We are staying for a few days in the apartment of our good friend Diane in Il Colle di San Marcellino near the Brolio Castle – the baron who authored the standard recipe for Chianti wine. Her apartment is carved into a larger structure dating back to the 1200’s. Underneath the apartment where the animals originally slept on straw, today is her washing machine happily spinning away with 21st century detergent as I write.
Tonight we decided to cook dinner at home. After an exhausting day of touring around Tuscany from the Val d’Orcia to Volterra, we had no time to stop at a grocery store, so Linda accepted the challenge of creating dinner from whatever we had at home. She said it would relax her after a hectic day.
I struggled with all the modern conveniences that were revolting against us as we tried to bring them into this charming medieval borgo: the internet was maddeningly sporadic and the washing machine overflowed (sorry Diane). Meanwhile, Linda stretched her creative cooking muscles to invent an exquisite – original – risotto.
When we sat down to dinner and tasted the dish, I asked Linda if she could write a recipe that perhaps we could blog. “That would be difficult,” she replied. “I didn't use ingredients people would generally use to make risotto, I had to resort to skills and techniques I learned in cooking school to make this dish and not a recipe.” But I pressed on. “Well,” she said “I looked around at what I had ... a pork chop, a red pepper some odds and ends, and then started inventing.”
The risotto was a creamy dish with flavors of red pepper, pork and lemon! We didn’t have butter so she substituted an egg yolk(!) that gave it a silky, rich texture. “There is a basic risotto method: you saute onions, add the rice to toast it and then add white wine, then continue cooking the rice adding stock if you have it, in this case I used water and added some finely chopped olives to substitute for the roundness a stock would give, and toward the end, the particular ingredients. The thing about risotto is that everything you add has to have it's own individual flavor. Ultimately, all these flavors need to come together in the final experience. Every bite you take should express a variation on the ingredients. Arborio rice is a tender grain and all those flavors should have time to absorb into each kernel of rice.”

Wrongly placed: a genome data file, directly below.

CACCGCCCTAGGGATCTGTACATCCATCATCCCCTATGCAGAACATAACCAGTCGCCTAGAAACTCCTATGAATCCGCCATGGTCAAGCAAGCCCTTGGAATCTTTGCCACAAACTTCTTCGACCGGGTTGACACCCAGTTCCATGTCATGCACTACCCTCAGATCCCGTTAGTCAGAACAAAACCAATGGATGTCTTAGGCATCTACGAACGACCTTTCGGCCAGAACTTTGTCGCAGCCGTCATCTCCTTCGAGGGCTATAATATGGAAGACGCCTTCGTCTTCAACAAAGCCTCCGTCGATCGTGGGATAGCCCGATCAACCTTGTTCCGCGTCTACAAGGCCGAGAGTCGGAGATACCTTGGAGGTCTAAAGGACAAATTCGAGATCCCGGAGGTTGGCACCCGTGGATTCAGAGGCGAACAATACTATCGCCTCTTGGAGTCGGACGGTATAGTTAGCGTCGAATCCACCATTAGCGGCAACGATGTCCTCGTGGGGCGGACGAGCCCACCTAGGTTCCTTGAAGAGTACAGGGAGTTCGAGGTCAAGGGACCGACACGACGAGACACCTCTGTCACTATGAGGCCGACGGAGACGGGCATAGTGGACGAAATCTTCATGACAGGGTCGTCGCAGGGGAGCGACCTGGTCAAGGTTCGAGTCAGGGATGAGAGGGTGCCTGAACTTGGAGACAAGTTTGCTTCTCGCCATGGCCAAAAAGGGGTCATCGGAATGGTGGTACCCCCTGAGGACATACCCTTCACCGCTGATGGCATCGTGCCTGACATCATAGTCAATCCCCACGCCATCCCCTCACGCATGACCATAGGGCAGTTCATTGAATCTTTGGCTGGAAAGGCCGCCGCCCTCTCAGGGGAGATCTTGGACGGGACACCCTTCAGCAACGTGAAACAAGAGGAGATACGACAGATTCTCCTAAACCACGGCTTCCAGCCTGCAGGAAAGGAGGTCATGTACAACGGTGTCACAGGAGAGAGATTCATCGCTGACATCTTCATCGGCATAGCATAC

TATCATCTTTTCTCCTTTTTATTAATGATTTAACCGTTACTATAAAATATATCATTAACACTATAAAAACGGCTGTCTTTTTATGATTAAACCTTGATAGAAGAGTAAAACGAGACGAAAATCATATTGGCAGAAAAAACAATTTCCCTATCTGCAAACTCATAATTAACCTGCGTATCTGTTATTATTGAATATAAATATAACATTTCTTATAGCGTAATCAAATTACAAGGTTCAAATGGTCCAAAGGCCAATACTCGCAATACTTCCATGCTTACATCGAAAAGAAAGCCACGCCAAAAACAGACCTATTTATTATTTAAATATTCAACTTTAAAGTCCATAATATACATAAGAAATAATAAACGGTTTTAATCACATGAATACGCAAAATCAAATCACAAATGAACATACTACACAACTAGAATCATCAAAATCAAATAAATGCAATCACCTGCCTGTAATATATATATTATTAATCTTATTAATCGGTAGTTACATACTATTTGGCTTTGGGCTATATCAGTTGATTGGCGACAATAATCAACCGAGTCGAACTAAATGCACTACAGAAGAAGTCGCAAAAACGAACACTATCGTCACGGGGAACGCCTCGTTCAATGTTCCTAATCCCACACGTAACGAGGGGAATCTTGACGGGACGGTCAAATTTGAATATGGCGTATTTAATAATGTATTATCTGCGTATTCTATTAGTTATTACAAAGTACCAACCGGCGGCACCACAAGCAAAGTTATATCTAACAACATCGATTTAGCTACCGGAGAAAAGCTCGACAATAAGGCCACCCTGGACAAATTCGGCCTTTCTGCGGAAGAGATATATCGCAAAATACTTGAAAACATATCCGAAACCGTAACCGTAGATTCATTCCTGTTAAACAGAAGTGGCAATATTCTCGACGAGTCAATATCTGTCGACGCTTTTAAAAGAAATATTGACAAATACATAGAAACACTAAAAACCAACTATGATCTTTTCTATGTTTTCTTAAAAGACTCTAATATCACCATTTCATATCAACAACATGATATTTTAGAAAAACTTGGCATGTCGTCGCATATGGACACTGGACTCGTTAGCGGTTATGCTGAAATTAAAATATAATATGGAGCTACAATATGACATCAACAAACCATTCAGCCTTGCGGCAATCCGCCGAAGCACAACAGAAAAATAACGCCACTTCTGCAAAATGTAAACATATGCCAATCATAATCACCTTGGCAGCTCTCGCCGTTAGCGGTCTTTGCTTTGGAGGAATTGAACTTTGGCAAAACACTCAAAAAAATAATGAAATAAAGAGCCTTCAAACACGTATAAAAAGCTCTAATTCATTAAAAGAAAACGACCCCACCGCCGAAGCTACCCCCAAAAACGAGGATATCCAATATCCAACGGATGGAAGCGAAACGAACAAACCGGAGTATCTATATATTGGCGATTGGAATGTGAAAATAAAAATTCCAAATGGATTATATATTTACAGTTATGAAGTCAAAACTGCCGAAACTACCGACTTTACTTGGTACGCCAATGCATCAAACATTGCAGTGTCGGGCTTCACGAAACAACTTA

I understood what she was saying because I took a forkful and detected a hint of lemon. “Oh, yes, she said, I threw in some lemon marmalade that Beppe made in Genova to marinate the pork.”!! She went on... “If you know how flavors work, you know you how much to add to a dish to make it something special and not overwhelming.” So risotto is all about pressing your own thumb print on a dish. Beyond the essential principles, there are no rules that can’t be broken. Good cooking has to come from the soul. “I remember many years ago,” said Linda “when my friend Beppe made risotto with cantaloupe. He added all these other ingredients, and then a dollop of mustard, and I thought this was going to be horrible. But in the end, everything came together perfectly. It was so creamy and each forkful had a different taste, texture or experience.”
Experience! That is the essence of risotto. In fact that is the essence of cooking. Recipes are a starting point, but from there each cook needs to add a little of their own soul. “Cooking from the groin” is what Linda labels it. “Go with what you know and don’t be afraid to experiment.”
This, of course, is why it is so difficult for Linda to write a cookbook. She never cooks the same thing twice. According to her methods, it is more important to understand food, flavors and herbs than measurements and celebrity chef recipes. That will allow you to create delicious, innovative meals – like tonight’s red pepper pork and lemon risotto.